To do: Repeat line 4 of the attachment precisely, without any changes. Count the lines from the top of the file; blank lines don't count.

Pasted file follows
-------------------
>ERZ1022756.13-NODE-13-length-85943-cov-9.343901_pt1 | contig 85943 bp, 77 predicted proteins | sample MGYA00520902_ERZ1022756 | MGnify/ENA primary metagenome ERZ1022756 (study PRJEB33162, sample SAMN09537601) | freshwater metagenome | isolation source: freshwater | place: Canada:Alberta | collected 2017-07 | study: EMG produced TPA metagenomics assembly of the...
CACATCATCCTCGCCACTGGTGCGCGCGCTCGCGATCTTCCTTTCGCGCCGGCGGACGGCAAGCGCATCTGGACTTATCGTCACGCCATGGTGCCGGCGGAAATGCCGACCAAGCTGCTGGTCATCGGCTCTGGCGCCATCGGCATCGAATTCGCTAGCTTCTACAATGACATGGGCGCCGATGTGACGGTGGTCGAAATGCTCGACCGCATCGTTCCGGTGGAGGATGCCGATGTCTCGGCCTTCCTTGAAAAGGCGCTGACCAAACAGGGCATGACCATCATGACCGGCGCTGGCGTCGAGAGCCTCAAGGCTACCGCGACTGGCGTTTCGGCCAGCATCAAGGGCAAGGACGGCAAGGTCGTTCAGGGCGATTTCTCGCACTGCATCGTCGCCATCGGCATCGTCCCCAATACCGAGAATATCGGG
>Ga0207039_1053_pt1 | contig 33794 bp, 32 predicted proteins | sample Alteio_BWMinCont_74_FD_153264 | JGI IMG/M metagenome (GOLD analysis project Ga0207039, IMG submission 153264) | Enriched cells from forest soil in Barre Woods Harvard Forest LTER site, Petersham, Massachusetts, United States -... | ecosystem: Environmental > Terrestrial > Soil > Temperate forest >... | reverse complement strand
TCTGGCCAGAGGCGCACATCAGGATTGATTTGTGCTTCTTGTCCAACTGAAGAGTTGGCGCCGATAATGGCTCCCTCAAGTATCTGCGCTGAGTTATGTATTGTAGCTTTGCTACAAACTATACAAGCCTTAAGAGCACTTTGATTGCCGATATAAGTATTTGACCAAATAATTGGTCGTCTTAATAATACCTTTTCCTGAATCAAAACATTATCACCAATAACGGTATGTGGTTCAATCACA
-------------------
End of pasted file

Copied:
TCTGGCCAGAGGCGCACATCAGGATTGATTTGTGCTTCTTGTCCAACTGAAGAGTTGGCGCCGATAATGGCTCCCTCAAGTATCTGCGCTGAGTTATGTATTGTAGCTTTGCTACAAACTATACAAGCCTTAAGAGCACTTTGATTGCCGATATAAGTATTTGACCAAATAATTGGTCGTCTTAATAATACCTTTTCCTGAATCAAAACATTATCACCAATAACGGTATGTGGTTCAATCACA